The Titanic is a ship that has invaded popular culture since her sinking, and the disaster has been an object of public fascination for many years — inspiring numerous books, plays, films, songs, poems, and works of art. The most renowned work, of course, is the 1997 movie by James Cameron.
For those unfamiliar, here’s a short refresher. The RMS Titanic was a steamship which sank off the coast of Newfoundland in the North Atlantic after hitting an iceberg during its maiden voyage in the early hours of 15 April 1912, killing 1,503 people.
Built in the Harland and Wolff shipyard on Queen’s Island in Belfast, it could reach speeds of 30 knots and was thought to be the world’s fastest ship. It was constructed with sixteen watertight compartments, each with doors that were designed to close automatically if the water level rose above a certain height — so it was seen as virtually unsinkable. Yet, we all know how the story goes.
If you think the Titanic should have been a cautionary tale and the mention of “cruise ship” should send people running in the opposite direction, you’ve thought wrong.
An exact replica is being built by Australian cruise star liner Blue Star Line, owned by mining magnate and conservative politician Clive Palmer. Six years after Palmer declared that he was going to build a replica of the Titanic. The ship is built in honour of the 100-year anniversary launch and untimely fate of the Titanic.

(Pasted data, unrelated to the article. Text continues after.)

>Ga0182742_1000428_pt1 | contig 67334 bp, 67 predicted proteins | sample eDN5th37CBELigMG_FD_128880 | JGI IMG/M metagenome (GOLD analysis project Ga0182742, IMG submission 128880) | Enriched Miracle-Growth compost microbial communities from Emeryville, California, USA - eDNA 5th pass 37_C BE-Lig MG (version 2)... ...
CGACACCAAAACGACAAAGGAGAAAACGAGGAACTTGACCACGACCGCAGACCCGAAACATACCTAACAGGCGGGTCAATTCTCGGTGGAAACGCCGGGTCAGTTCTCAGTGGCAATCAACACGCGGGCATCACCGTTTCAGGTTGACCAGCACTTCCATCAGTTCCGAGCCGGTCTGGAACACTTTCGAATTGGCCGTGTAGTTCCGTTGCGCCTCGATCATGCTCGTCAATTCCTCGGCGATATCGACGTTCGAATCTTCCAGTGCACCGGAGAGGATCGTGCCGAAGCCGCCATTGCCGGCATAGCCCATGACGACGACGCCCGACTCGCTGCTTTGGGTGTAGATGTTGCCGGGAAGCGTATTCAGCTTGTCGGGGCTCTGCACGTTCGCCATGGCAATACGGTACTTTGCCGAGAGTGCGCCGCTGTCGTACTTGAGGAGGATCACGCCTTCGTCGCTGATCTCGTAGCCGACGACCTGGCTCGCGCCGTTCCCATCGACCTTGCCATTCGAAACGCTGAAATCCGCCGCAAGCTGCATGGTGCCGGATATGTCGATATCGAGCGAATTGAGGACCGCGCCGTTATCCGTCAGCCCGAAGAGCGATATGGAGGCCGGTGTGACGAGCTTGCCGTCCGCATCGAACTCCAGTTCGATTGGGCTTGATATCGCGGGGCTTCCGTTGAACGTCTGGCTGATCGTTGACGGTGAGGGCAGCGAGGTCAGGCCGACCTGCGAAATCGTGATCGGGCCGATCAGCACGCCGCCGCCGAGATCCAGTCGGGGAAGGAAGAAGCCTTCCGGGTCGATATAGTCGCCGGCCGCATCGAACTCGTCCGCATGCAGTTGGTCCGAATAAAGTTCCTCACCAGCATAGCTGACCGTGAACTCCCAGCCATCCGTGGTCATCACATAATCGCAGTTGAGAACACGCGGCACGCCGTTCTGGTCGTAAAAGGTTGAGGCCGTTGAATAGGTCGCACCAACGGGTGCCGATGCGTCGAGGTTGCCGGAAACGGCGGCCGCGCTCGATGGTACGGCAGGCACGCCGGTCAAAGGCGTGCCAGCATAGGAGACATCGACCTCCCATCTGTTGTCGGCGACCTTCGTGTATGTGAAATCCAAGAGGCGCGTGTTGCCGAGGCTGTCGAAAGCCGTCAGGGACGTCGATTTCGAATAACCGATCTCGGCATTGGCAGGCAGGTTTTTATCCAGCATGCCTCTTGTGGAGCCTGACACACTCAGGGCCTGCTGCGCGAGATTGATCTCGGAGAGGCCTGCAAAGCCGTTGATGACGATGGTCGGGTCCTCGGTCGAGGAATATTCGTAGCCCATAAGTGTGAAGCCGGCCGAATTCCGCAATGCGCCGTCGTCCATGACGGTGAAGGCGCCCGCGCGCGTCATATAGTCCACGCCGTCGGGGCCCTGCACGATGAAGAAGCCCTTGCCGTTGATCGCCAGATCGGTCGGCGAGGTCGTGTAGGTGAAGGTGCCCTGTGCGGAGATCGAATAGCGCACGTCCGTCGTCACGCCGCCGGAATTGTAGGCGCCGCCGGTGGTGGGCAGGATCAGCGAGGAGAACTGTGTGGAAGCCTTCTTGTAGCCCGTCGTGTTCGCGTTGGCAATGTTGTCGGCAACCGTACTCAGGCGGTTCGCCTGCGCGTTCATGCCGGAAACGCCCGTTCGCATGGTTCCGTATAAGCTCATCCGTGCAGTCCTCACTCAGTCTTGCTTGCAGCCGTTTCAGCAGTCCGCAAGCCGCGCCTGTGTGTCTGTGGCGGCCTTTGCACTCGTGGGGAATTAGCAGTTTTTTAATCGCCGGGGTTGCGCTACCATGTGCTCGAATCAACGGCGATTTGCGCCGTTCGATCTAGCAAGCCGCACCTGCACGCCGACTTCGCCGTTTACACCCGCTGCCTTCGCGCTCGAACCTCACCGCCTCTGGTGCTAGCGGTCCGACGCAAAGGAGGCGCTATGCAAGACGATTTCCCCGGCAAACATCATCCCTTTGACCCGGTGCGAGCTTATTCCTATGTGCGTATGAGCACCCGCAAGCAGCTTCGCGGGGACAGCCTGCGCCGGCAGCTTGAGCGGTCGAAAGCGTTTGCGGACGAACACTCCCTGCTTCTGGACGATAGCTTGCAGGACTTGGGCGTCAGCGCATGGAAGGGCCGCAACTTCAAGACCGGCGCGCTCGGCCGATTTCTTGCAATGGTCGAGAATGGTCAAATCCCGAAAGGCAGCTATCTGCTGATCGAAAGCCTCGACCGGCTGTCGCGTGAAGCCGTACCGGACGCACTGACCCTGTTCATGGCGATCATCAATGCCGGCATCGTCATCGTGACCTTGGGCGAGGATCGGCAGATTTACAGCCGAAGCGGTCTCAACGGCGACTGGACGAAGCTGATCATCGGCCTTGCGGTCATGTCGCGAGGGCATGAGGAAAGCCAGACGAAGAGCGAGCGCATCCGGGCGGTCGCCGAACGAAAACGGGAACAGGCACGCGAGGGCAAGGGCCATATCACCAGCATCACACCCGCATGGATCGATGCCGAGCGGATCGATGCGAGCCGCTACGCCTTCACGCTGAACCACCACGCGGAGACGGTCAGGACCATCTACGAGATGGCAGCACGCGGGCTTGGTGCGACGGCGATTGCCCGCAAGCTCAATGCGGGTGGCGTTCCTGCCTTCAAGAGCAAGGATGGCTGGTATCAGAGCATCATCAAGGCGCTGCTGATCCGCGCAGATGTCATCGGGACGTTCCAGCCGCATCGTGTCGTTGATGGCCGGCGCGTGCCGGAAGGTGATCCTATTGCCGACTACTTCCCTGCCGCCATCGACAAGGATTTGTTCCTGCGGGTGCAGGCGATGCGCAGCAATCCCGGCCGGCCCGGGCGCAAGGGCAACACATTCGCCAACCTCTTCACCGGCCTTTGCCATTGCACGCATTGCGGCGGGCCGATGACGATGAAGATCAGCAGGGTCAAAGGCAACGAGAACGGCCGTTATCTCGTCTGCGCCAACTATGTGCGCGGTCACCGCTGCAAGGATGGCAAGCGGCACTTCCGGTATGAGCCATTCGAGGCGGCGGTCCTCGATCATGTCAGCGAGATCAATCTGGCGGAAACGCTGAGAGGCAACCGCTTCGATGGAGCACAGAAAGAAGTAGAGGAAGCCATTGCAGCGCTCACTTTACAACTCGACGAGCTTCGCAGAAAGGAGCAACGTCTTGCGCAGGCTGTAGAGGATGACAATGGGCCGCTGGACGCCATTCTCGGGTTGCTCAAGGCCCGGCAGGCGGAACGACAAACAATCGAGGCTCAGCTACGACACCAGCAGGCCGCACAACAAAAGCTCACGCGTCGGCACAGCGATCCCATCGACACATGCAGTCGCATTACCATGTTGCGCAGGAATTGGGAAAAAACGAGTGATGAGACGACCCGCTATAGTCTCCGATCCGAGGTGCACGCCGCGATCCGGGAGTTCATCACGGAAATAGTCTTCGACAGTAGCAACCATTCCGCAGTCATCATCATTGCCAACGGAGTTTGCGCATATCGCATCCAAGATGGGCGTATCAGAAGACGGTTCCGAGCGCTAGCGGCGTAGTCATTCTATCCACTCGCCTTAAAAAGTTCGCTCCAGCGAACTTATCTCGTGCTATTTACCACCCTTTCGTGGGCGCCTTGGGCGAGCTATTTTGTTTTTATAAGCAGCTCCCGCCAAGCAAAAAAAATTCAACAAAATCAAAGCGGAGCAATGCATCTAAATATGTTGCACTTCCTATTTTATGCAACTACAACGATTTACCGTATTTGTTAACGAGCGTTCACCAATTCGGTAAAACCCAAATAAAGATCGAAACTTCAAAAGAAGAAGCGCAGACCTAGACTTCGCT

The new nine-deck ship will be 855 feet long, about two more than her doomed predecessor, 174 feet high, and have a maximum speed of 24 knots. It will have the same cabin layout and interior, as well as the same three passenger classes. The Titanic II can hold 2,400 passengers and 900 crew members. Blue Star Line’s ship will also retrace the ill-fated ship’s original route, sailing from Dubai to Southampton, England and then to New York — the final call of the ill-fated ship.
If there’s one thing the Blue Star Line would not want to recreate, that’s the safety features of the ship. For one, the Titanic II will carry enough lifeboats for every passenger. Its hull will also be welded, not riveted — you know, just in case it comes across a rogue iceberg.
“The new Titanic will of course have modern evacuation procedures, satellite controls, digital navigation and radar systems and all those things you’d expect on a 21st-century ship,” James McDonald, global marketing director of Blue Star Line, told The Belfast Telegraph.
Inevitably, the new Titanic has received criticism from some of the dead passengers’ relatives. However, the Blue Star has reportedly been flooded with requests for tickets — with some offering up to about US$900,000 (S$1,244,430) for a spot on the first trip. The Titanic II will be ready for its maiden voyage in 2022.